Another trip across the Atlantic turned into another failure for the Americans in the Ryder Cup. At least on paper.
What emerged that Sunday night after their 16½-11½ loss to Europe four years ago in Scotland was enough frustration, mainly from Phil Mickelson, to overhaul a broken system. It brought Mickelson and Tiger Woods closer together in the search for a winning formula. It led to players having more input in picking their captain and forming their team. The hope was that it would create more continuity.
And for one Ryder Cup, it seemed to work.
Every player contributed at least one point for the first time since 1975 in a 17-11 victory at Hazeltine in Minnesota in 2016, the widest margin for the Americans in 35 years.
Now comes the real test.
The 42nd Ryder Cup matches are Sept. 28-30 at Le Golf National outside Paris, and U.S. captain Jim Furyk is well aware that Europe has not lost at home since 1993, the year Jordan Spieth, Justin Thomas and Bryson DeChambeau were born.
“We started changing the culture in 2014, and I think 2016 was a huge step,” Furyk said. “But in order to take the next step … we wanted to have a winning record in 10 Ryder Cups over 20 years. The math is pretty simple. You have to win on the road. Eventually, we’re going to have to do that. We have our first opportunity this year.”
That opportunity involves Woods.
Furyk selected him as a vice captain in late February, when Woods was just returning following a fourth back surgery and had yet to break 70 in the six rounds and two PGA Tour events he had played. Since then, Woods contended on the back nine at two majors, had six top 10s and finished 11th in the Ryder Cup standings, making him an easy choice as a captain’s pick for his first Ryder Cup since 2012.
He hasn’t won a tournament in five years. His only winning Ryder Cup team as a player was in 1999. But he hasn’t lost his presence.
“He brings so much greatness to the game of golf, and he is the one person that probably sticks his nose a little outside the golfing environment and reaches a lot of people,” European captain Thomas Bjorn said. “It will be exciting in France to see him there.”
Woods and Mickelson, a captain’s pick for the first time in his record 12th appearance in the Ryder Cup, represent the old guard on a U.S. team that is built around fresh faces who already have achieved plenty on golf’s biggest stages.
Nine of the 12 players on the American team are major champions, and they have combined to win 10 of the last 16 majors since the last Ryder Cup in Europe.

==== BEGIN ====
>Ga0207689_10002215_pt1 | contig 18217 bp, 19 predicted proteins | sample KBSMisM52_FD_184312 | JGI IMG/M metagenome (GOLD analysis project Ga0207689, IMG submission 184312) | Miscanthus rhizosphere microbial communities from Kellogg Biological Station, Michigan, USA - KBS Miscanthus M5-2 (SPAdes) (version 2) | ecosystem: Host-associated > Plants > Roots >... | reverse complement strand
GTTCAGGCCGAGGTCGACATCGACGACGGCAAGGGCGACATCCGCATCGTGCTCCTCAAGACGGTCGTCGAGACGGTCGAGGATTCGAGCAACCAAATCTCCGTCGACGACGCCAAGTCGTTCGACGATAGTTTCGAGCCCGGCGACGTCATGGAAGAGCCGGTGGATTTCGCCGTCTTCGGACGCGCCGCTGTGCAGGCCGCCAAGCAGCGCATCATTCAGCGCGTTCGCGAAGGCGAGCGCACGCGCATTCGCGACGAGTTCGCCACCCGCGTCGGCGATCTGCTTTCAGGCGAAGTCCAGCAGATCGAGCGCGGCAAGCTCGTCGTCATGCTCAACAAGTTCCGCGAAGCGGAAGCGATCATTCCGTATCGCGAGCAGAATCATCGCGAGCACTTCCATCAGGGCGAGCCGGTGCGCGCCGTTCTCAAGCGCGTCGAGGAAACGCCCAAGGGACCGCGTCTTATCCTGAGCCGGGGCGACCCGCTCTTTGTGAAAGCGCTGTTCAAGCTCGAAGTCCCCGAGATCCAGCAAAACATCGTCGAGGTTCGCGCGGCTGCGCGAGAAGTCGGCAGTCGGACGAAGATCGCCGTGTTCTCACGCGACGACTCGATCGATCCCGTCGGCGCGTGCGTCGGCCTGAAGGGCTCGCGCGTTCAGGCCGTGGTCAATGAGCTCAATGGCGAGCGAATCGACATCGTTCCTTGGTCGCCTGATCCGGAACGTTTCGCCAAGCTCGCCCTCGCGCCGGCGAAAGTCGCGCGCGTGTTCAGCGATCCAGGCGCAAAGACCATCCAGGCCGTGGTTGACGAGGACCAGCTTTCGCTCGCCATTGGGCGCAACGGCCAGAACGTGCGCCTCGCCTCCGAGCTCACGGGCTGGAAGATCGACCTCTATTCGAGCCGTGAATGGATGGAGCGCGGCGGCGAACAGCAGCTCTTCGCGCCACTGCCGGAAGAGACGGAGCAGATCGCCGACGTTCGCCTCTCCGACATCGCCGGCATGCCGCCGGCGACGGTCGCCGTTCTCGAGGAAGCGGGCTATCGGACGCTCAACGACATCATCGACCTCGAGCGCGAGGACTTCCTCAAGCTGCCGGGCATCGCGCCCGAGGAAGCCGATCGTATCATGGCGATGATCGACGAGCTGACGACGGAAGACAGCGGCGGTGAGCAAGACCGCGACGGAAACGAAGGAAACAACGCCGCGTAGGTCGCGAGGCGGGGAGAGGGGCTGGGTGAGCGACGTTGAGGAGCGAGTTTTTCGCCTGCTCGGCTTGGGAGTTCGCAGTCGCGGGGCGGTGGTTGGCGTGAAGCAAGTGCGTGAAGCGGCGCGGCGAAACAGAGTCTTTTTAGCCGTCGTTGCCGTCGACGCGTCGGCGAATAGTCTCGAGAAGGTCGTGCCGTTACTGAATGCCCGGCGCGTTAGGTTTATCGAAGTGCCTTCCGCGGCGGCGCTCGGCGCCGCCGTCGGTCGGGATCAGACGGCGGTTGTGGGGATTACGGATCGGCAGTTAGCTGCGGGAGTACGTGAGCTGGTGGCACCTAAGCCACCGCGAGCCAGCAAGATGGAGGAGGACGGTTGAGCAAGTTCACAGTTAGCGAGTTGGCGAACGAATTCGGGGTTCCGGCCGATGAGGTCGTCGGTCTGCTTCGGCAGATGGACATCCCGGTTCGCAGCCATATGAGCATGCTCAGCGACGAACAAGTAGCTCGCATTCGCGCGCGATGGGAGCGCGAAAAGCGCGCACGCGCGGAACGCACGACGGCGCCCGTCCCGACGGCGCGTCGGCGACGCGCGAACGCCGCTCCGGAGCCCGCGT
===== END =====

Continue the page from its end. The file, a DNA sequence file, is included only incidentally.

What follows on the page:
It’s a strong team, no doubt.
“I’ve been part of Ryder Cups since 1997, and I’ve not gone into a Ryder Cup where the United States don’t have a great team,” Bjorn said. “So it doesn’t come as a surprise to me or to the team that’s going to play for the European side, but the American team is going to be great.”
Then again, the Americans have taken strong teams to Europe over the last two decades and didn’t return home with the gold trophy.
They had two previous chances to end this European streak.
Furyk lost the decisive match to Paul McGinley, and Mickelson lost to Phillip Price (No. 119 in the world) at The Belfry in 2002. And in 2010 at rain-plagued Celtic Manor, the Americans lost five of six matches — the other was halved — to fall too far behind to catch up in singles.
Both times, the Ryder Cup was on courses where the European Tour had played tournaments. They know those courses well, and Le Golf National is no exception. It is considered one of the best courses on tour and has staged the French Open 26 times.
Alex Noren and Tommy Fleetwood won the last two French Opens, and both make their Ryder Cup debut.
The daunting aspect for Bjorn is a team filled with five rookies, though that list includes Fleetwood and Jon Rahm, both among the top 12 players in the world. Two years ago, Europe had six Ryder Cup rookies — none made it back onto this team.
Europe has four-time major champion Rory McIlroy and Justin Rose, who became No. 1 in the world two weeks before the Ryder Cup. Francesco Molinari surged past five Americans when he won the British Open at Carnoustie. Ian Poulter is back on the team for the first time since 2014, and while he wasn’t much of a factor in Scotland, Americans won’t forget how he went 4-0 and single-handedly turned European fortunes in the “Miracle at Medinah.”
The wild card is Sergio Garcia, who had such a poor year that the former Masters champion didn’t even finish among the top 125 on the PGA Tour this year. Bjorn picked him anyway, mainly because of the passion he brings and his experience in winning points.
“He’s the heartbeat of the team,” Bjorn said. “It’s like a football team going without their captain. Not only is he a fantastic golfer and does what he does in Ryder Cups — and we’ve seen it time after time — but what he also brings is that he makes everyone around him better.”
Mickelson has been part of the Ryder Cup for so long that he made his debut at Oak Hill in 1995 in a fourballs session that included Seve Ballesteros, Nick Faldo and Bernhard Langer. At age 48, this likely will be his last chance to win a Ryder Cup in Europe.
It was Mickelson’s latent criticism of U.S. captain Tom Watson and the PGA of America that led to change. He wanted experience in the leadership, and the U.S. has that now. Davis Love III, the winning captain in 2016, is a vice captain. So is Steve Stricker, the captain of the Presidents Cup team last year. Woods and Furyk were vice captains last year. Six players are back from the ’16 team. Seven players are back from the Presidents Cup team.
“We have a different momentum, direction,” Mickelson said. “Now we’ve got a nice road map to success. We’re going to have a great decade-plus run.”
That requires winning away from home. That starts in France.
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